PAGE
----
- Meet clinical agency requirements when enrolled in courses with site-based experiences: evidence of freedom from tuberculosis submitted yearly; evidence of rubella immunity, documentation that immunizations for polio, diphtheria tetanus and pertussis (DTaP), measles, mumps and rubella (MMR) and Hepatitis B are current; documentation of annual flu shot, evidence of chicken pox or record of immunization, documentation of personal health insurance, health history and physical examination on file with student’s health care provider, current CPR certification (American Heart Association or American Red Cross Basic Life Support for Healthcare Providers); and professional liability insurance. Students will be billed by Winona State University during each semester for professional liability insurance coverage.
- Maintain a level of health that does not interfere with the student’s ability to function adequately and safely in the nursing major and possess essential functional abilities in order to provide safe and effective client care as reflected in the Functional Abilities Essential for Progression in the WSU Nursing Program. The student is expected to seek appropriate professional assistance as needed. The faculty may recommend the need for assistance, a leave of absence, and/ or withdrawal from the program. Verification from an appropriate health care provider of adequate health to function adequately and safely may be required. If a student believes that he or she cannot meet one or more of the standards without accommodations, the nursing program in conjunction with WSU Access Services for Students with Disabilities must determine, on an individual basis, whether a reasonable accommodation can be made.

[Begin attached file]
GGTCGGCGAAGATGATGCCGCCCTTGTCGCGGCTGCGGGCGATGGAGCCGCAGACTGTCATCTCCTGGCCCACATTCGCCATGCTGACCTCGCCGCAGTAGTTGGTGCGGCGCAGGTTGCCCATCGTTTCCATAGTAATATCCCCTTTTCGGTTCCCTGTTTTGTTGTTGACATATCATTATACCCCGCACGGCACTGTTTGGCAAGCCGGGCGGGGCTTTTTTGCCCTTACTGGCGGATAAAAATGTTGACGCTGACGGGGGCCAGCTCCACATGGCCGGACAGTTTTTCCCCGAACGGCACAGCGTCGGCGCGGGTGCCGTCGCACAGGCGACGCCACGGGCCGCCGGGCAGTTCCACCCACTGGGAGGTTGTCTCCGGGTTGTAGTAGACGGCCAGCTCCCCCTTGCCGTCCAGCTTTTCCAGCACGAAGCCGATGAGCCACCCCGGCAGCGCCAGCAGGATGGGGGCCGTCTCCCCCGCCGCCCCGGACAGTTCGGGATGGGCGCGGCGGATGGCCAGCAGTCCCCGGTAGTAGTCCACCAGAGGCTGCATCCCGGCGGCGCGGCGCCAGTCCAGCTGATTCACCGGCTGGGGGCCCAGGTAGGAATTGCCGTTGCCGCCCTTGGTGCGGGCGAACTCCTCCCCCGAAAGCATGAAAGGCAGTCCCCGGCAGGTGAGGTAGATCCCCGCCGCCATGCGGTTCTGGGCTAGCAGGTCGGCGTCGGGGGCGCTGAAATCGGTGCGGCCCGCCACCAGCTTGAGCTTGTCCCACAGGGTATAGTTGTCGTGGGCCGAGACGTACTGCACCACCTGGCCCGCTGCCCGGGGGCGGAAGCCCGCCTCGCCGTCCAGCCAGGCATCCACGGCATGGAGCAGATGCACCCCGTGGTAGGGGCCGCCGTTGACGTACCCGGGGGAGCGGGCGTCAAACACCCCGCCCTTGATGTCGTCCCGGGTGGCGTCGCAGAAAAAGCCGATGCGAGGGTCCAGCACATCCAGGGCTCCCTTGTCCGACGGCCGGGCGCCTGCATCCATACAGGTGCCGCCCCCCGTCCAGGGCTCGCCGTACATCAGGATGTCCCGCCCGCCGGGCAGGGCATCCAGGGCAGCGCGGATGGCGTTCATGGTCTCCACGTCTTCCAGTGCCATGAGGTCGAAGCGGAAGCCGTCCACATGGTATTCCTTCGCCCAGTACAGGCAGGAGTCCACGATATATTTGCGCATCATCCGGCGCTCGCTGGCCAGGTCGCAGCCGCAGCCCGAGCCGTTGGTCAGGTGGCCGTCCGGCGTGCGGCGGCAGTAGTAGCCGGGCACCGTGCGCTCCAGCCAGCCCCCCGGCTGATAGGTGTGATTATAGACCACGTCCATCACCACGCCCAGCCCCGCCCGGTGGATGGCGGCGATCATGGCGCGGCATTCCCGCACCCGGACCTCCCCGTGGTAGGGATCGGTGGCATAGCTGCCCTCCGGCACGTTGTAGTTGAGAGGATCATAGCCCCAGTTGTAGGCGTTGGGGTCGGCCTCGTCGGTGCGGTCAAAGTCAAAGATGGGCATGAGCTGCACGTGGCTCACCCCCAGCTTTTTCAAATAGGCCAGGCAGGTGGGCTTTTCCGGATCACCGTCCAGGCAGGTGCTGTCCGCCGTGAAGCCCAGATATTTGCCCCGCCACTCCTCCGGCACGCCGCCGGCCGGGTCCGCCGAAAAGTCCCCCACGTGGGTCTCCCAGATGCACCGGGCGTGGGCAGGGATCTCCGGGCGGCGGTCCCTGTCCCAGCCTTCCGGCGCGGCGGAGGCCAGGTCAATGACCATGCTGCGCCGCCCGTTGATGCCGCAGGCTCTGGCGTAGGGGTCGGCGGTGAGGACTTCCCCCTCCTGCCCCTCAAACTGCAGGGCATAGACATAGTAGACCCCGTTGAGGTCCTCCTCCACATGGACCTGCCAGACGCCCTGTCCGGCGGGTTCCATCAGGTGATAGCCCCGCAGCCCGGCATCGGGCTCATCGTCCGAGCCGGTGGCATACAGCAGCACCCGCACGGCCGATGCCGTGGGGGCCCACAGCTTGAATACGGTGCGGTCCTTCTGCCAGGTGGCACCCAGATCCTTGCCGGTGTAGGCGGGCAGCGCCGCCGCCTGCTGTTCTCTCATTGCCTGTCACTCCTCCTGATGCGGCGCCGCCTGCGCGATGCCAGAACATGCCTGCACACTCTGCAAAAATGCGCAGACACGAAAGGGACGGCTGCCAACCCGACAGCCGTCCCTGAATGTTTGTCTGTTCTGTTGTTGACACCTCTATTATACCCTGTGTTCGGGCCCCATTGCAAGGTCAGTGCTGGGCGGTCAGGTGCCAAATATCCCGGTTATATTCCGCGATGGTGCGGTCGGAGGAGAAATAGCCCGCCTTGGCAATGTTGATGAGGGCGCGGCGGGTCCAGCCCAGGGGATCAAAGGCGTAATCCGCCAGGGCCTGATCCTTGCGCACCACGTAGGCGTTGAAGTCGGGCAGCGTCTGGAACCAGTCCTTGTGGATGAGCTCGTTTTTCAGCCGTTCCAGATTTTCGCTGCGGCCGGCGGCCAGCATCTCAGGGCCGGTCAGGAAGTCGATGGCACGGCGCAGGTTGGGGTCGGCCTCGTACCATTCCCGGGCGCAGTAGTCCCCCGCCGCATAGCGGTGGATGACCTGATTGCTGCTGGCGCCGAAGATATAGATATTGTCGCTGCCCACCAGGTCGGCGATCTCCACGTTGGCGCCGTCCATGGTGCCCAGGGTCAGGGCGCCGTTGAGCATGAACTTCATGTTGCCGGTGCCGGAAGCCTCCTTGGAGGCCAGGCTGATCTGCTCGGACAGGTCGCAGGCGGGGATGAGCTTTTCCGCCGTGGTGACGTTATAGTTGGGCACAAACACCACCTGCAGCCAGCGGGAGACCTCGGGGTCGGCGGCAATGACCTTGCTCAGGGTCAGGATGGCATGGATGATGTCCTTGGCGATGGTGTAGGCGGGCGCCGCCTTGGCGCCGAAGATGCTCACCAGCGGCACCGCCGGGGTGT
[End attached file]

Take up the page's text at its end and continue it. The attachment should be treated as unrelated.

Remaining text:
Functional Abilities Essential for Progression in the WSU Nursing Program
Examples of Required Activities
- Physical abilities and mobility sufficient to execute gross motor skills, physical endurance, and strength to provide patient care.